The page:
GIFTS OF ESTEEM
For a small cat, Pinky’s tread is not subtle. I hear her drumming down the hall and know something is up. She bursts into my office, carrying something in her mouth. She drops it by my chair and meows several times in case I have not noticed that she has brought me a mouse, which is not yet dead.
Renato, help! Thank you, Pinky. Can you take it away now? Instead, she treats me to a display of toss-and-catch and hockey moves. Her rear end sticks up as she swats the mouse. I am hoping the mouse will soon die or that she will take her operations outside. I stare at my computer screen, type a word: “and,” and have no idea what I was meaning to say.
Finally Pinky is done and strolls off. I fetch several paper towels and go to dispose of the mouse. I have received anonymous gifts on my front doormat, as well, in various stages of dismemberment.
Each day after the first mouse, I receive a bird, a second mouse, another bird, no end of gifts of esteem, topped by a little snake. The snake is dark gray, with a bead-like band around its neck, and has a pattern of red dots under its pointed tail. It is still alive, too. Luckily, it is parked on the inside doormat. All I need do is lift the mat and dump the snake into the brush in front.
By now I am hardened, until she brings a bird that is alive. My course of action is clear. I must wring its neck and put it out of its misery. Instead, I lock myself in the bathroom, where I stay for ten minutes. When I emerge, Pinky and the bird have disappeared.
Then we enter the week of lizards. I am usually in the office when she brings her trophies. As she drops it to announce her gift, the lizard darts away and Pinky’s triumph is muffled as she darts after it. I enter the fray, for there are plenty of places for the lizard to hide. It is still hiding in the lowest bookshelf. Pinky thinks so. She spends at least an hour each day keeping vigil there.
A friend asked, Do you get any Blue Boys? I had never heard of Blue Boys. Now I know. The latest lizard is on its back and its belly has a blue stripe on each side.
Watch out for alligator lizards, my friend said. They get mean.
This alligator lizard is about eight inches long, looks like it has just climbed out of the Bayou, and tries to do its best to latch onto Pinky’s tail. I yell, and we both dance around as it keeps lunging. My usual method of ridding the house of gifts is not going to work this time. I fetch a wooden pencil and stick it in front of its nose. Instantly, it chomps down on the pencil, which I lift and raise high so Pinky cannot slap it down. I head for the door, Pinky trotting by my side. Outside, I swing the pencil, but the lizard has such a grip I cannot throw it away. Pinky is frantic to have her alligator back and leaps onto the railing to reach it. Finally, I descend the steps and scrape the lizard off on a tree trunk. The chunk gouged out of the pencil impresses me. At once Pinky plunges into the shrubbery after it.
Her gifts also are delivered to my bed. At 10:30 p.m. she explodes onto the bed with a mouse. It is wounded, and I go to the kitchen to fetch an oven mitt. Out the door with the mouse. At 2:30 a.m., she flies up with another. I switch on the light in time to see it get away from her. I bolt out of bed and in the next fifteen minutes we chase it around the room. I yell, over here! Under the chair! Behind the cushion! I am not thinking of what the neighbors might be thinking.
The mouse shows its stuff. Every time Pinky closes in it leaps, squeaking, several inches in the air. Then it is gone behind my dressing table.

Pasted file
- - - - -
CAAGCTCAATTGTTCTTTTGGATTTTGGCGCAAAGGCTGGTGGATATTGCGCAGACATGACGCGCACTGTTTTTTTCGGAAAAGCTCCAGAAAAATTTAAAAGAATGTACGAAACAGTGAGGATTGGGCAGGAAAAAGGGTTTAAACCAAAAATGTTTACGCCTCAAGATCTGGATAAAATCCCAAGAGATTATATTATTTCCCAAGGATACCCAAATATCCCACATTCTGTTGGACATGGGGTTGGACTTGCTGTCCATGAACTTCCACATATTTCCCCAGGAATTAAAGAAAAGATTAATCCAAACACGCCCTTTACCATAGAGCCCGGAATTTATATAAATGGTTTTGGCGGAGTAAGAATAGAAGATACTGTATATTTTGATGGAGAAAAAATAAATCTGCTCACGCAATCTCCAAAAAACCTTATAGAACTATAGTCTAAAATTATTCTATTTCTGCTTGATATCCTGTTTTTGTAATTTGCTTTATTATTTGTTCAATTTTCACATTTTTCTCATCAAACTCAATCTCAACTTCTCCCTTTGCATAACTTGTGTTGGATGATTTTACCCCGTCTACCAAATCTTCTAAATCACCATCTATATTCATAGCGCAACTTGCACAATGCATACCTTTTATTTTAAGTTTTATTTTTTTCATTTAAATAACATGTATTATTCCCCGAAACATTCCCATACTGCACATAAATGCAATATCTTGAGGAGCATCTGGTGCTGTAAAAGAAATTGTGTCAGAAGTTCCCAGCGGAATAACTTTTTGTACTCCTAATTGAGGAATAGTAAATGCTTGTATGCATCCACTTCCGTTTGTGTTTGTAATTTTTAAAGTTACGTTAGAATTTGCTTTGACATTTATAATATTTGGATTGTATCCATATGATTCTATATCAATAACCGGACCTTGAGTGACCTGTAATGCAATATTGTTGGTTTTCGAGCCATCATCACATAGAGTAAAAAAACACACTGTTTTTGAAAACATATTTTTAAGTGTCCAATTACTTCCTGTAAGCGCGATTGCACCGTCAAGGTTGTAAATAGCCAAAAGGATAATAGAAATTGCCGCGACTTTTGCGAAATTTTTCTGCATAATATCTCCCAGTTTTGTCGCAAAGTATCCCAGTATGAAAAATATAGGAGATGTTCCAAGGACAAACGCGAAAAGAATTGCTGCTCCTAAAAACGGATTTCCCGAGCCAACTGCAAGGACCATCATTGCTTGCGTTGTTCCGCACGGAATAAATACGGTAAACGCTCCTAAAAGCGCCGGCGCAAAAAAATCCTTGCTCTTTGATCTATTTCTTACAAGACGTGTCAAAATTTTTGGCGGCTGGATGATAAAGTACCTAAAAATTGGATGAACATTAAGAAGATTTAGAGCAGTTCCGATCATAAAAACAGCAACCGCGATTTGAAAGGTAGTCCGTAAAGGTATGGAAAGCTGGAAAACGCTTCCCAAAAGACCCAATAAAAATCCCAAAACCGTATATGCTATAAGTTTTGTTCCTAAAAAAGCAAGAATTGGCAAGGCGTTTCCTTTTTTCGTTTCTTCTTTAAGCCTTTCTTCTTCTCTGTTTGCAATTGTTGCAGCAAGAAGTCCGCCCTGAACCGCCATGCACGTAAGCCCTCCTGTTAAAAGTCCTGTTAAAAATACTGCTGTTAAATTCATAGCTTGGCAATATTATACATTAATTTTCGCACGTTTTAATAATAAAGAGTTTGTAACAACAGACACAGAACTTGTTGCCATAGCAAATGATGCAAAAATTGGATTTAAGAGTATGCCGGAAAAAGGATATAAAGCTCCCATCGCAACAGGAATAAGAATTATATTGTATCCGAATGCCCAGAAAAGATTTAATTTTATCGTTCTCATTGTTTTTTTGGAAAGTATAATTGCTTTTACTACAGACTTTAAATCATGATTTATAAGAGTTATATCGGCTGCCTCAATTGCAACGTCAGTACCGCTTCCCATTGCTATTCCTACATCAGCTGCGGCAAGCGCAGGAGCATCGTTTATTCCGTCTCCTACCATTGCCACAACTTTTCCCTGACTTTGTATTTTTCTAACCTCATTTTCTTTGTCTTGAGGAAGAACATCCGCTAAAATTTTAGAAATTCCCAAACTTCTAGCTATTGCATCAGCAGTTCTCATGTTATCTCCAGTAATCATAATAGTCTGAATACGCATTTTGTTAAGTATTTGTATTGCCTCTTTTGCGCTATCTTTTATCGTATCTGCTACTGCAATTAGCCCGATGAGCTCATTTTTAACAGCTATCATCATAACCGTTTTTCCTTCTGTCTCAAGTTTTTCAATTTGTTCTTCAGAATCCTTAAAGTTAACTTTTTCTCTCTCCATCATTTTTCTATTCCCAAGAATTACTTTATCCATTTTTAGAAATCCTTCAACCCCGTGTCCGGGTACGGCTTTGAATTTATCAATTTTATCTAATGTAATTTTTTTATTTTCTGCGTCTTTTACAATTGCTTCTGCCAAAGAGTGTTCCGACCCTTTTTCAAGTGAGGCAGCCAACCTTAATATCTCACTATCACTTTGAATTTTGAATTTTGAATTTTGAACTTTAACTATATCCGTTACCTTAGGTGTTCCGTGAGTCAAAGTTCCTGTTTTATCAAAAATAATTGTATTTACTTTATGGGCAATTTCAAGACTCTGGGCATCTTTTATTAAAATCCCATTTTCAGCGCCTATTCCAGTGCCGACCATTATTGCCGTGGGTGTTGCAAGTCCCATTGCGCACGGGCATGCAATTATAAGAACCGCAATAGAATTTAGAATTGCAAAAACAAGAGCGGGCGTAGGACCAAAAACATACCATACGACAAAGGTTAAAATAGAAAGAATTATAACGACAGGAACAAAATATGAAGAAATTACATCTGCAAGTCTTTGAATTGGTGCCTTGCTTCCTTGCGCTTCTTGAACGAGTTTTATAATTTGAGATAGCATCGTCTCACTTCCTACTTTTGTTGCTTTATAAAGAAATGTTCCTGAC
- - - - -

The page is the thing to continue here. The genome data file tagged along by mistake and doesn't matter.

Resigned, I pull the heavy dresser out. Pinky and my stick get in each other’s way as I sweep. The mouse comes out, and disappears again, either back inside or somewhere else. At any rate, Pinky gallops up the hall in pursuit.
Apparently it is still in the house. She spends hours guarding the dresser. I think she expects me to take up sentry duty when she has to go outside. While I am in the office, no doubt she believes I am guarding the lizard hiding in the bookshelves.
Loaner once announced a gift of hers by calling from the outside, though the patio door was open. Her small voice probably traveled no more than five feet, yet I heard her and went to see. Lying on the mat was a full-sized rat, its bared incisors frightening in their length. I admired Loaner’s delicacy in bringing it no farther into the house and duly made a fuss over her. Satisfied she had pleased me, she came inside, leaving the rat, and watched TV with me.
It is time to make my periodic brief trip out of town. The casino in Reno has been insistent, warning me that my considerable reward points-for-merchandise will expire if I do not freshen them up soon. I don’t want to leave home. The idea of being without Pinky for two nights makes me sad. A pox on those reward points! I do not need a new vacuum cleaner, a new TV, and especially do I not want to earn more points toward a cruise. Yet I had worked hard for those points; I certainly did not want to give them back to the casino.
I made a reservation for one night and booked a flight.
In the casino I earned more reward points here and there, had an early dinner, and went up to bed. I called my neighbor friend, Jane, and told her that for two cents I would take a flight home right then. She said not to be foolish. I was there. I should have fun, make the most of it. She added, Pinky will be fine, don’t worry about her. I replied that actually I was worried about me. I missed that little monkey. She laughed and said I should harden myself because I would be coming back to Reno again. Oh, no, I’m not, I thought. I will redeem my points for a tractor if necessary and end my association with this place. I wondered where and how Pinky was going to spend the night.
My return flight next day arrived at 6:30 p.m. and I rushed home, entering the house by the side garage door. A mouse lay on the rug but there was no sign of Pinky.
That night in bed I lay in the dark, waiting. Finally I heard a small “Meow?” and said, in relief, “I’m here. Come on up.” A reunion is a fine thing, indeed.